Paul gives us some idea about what is happen, that these people are getting caught up in myths and genealogies and it is simply ending up in controversial speculation. It’s like they’ve ended up simply spinning their wheels going nowhere.

Now in our house we have some very interesting discussions and conversations about pop culture.  There will be heated debates about things like the difference between the marvel comic universe and marvel filmic universe, and what storyline is cannon in both or only one. There was consternation and outrage when the film of Orson Scott Card’s novel ‘enders game’ came out as a movie as whole swathes of the novel were missed out and it was ruined. Much time and effort can go into those discussions sometimes heated words are said, but in the end it really has no significance to life, it’s a pleasant or sometimes not so pleasant distraction. But here the myths and genealogies that people were getting caught up in and this maybe extra biblical Jewish material or what is called Gnosticism where an elaborate almost pantheistic hierarchy is drawn between God and humanity, but it was distracting them from the central core of the gospel. It may have even been how they were justifying behaviour that didn’t fit with the gospel.

Pauls call to Timothy is to bring them back to advancing the work of God… or training the household of God. Which is by faith and which results in love. Faith is the invisible relationship with God which is made visible in the love we show. Philip Towner expresses it like this Love “stands for the active response to God’s grace, experienced in sacrificial action done on behalf of others.” It is a good test of doctrine and teaching to see if focuses on building up our faith in God, through Jesus Christ and results in a genuine love being shown, not controversy and division.  

Paul then says such love is produced by three internal qualities. A pure heart, this is the heart that has been washed clean who has come to faith in Jesus Christ by the gospel. It comes out of the person who has experienced the forgiveness and purification of God.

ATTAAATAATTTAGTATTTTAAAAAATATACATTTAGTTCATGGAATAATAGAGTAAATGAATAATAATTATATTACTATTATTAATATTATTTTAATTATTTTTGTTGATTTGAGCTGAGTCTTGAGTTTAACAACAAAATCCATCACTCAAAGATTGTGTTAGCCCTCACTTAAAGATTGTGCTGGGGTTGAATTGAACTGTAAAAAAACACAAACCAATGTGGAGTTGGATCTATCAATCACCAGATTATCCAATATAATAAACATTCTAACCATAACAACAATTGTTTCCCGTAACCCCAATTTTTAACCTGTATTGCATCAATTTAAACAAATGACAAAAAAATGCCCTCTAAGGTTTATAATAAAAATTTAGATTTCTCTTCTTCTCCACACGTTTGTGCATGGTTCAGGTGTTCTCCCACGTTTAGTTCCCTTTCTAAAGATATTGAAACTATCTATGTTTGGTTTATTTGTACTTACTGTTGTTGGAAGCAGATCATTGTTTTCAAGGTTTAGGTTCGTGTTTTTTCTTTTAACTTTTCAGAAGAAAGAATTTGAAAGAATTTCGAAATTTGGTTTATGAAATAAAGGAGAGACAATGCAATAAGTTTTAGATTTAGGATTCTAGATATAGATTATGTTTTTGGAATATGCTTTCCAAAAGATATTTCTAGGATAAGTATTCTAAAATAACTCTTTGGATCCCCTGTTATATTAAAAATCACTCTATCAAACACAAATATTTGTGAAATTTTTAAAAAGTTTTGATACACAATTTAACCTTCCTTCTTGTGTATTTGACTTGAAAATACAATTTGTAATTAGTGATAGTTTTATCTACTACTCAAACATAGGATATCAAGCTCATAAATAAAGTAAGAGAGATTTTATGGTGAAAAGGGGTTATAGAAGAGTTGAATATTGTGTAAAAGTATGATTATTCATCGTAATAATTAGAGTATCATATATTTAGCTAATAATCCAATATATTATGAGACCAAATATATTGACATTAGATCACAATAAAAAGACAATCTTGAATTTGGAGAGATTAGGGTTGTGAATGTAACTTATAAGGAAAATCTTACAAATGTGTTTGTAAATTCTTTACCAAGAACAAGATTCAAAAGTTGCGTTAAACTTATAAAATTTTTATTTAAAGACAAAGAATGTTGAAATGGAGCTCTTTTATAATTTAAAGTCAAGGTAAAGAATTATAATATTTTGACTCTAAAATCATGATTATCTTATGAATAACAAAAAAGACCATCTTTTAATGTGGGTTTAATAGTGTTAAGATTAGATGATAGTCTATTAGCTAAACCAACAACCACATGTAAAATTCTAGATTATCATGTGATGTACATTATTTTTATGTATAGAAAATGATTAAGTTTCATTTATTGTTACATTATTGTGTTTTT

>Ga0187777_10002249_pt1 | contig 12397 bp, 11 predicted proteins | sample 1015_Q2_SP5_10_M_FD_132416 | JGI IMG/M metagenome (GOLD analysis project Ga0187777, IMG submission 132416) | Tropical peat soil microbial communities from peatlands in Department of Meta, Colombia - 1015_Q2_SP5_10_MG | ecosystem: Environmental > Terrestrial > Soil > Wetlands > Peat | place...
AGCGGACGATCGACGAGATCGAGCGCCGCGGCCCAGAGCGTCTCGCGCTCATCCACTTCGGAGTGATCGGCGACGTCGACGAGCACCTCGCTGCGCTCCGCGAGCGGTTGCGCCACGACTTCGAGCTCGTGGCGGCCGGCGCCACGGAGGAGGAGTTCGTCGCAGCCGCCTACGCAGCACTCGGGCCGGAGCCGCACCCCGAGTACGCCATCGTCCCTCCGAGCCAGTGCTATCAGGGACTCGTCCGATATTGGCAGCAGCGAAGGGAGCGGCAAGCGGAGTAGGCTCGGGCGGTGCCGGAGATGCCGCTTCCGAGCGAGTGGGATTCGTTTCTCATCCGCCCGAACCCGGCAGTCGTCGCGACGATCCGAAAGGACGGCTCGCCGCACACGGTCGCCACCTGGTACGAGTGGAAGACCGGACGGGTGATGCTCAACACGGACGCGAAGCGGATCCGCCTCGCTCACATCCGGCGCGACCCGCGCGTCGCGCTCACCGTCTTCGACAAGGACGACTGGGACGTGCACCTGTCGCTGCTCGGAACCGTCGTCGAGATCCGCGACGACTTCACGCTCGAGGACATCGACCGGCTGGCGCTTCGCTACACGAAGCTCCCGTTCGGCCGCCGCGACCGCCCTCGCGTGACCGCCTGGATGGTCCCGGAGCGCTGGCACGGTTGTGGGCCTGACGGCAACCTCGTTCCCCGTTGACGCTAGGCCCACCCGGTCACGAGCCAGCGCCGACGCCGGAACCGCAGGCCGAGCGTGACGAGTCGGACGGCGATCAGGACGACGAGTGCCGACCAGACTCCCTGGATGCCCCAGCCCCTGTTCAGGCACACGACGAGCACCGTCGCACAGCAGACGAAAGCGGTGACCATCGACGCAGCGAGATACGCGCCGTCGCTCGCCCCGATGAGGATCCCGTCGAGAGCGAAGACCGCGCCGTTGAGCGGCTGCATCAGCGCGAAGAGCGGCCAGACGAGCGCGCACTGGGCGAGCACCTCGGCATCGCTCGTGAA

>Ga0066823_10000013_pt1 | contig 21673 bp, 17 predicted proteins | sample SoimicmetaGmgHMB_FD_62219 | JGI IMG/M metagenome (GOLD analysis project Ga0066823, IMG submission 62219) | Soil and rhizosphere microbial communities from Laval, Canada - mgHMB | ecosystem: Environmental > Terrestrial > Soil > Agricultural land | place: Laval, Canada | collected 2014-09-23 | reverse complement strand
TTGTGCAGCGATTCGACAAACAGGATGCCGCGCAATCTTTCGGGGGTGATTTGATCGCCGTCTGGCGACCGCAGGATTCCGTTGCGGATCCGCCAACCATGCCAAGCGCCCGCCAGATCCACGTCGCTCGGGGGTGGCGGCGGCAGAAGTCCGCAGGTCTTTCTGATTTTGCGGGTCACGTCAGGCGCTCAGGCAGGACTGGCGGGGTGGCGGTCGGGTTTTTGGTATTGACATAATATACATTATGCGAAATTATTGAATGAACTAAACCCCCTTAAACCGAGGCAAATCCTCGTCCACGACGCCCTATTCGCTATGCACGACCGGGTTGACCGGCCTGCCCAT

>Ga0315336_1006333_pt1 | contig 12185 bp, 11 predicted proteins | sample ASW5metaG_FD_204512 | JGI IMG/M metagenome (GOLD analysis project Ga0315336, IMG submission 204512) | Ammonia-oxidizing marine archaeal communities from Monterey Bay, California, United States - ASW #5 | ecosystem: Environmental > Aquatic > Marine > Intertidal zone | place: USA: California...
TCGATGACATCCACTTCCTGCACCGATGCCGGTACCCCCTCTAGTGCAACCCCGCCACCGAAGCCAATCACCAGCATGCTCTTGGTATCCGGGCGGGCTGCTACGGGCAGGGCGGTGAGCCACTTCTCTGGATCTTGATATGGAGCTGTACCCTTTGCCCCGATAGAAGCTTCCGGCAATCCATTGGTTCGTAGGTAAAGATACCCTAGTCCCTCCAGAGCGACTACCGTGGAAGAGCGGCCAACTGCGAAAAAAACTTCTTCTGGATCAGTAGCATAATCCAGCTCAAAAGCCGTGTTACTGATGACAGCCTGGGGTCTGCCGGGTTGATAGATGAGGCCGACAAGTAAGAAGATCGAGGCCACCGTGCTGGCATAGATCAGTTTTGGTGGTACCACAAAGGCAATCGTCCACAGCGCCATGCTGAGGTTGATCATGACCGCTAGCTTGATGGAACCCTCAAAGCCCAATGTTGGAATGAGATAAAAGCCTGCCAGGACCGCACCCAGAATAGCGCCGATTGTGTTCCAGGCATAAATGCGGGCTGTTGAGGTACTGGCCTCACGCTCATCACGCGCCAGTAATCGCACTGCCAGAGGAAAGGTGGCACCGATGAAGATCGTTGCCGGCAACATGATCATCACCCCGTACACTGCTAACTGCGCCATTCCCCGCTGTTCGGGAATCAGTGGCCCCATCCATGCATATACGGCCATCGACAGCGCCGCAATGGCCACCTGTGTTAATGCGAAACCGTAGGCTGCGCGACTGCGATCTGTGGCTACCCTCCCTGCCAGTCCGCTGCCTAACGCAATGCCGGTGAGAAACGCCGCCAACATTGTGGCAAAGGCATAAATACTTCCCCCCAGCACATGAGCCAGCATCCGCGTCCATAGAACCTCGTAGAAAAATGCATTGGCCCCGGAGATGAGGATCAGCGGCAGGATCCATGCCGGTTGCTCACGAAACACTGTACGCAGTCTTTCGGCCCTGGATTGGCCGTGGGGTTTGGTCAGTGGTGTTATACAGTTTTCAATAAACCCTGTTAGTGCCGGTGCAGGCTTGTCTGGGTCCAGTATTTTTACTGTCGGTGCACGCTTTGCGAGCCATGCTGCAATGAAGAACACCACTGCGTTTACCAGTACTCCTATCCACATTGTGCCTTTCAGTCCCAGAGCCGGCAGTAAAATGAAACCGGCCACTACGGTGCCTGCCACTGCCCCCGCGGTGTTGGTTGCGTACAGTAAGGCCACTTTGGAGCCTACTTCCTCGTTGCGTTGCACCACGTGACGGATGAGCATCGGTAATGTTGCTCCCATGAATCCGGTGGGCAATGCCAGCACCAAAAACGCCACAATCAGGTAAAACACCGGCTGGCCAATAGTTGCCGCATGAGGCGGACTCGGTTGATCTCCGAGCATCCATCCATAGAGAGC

A good conscience, not its not a clean conscience, but someone whose moral compass, their ability to know and act in a right way has been informed by the teaching of scripture. A compass is a piece of metal that has been magnetised and will point north to allow people to navigate round the world. A GPS is a system where by we know where we are and where to go because it is based on fixed points, or more specifically satellites in geosynchronous orbit. That is that its orbit matches the rotation of the earth and can be relied upon to in the same place relative to the earth at any given time. That is the idea of a good conscience, it knows its truth north in Christ. Ghandi is a good example of that he said “my life, is my message” of course the ultimate example of that is Christ himself.

Sincere faith talks about integrity and authenticity it is a faith shown in lifestyle it is the opposite of hypocrisy which is an outward mask or act.  Bill Hybels suggests its that our faith and life are the same in private where we are not seen as it is with our public face.

Philip Towner sums this all up by saying  “these three Christian realities bring into Alignment the faith relationship with God and the effects of that relationship in cleansing the inner person for perception of truth and the processing of it into appropriate action” 

One of my youth group leaders in Rotorua days used to have a saying which I think Sums up what Paul is saying to timothy and to us. When we were looking at all the interesting things we could with our youth group he would get this look of intense concentration on his face and say ‘we need to keep the main thing the main thing’. He was saying our focus should be on Christ and what he has done for us and allow that be what was the focus of our teaching and life. Paul encourages Timothy to help the church at Ephesus and us to keep the main thing the main thing…a challenge for Christian leaders and Christian life.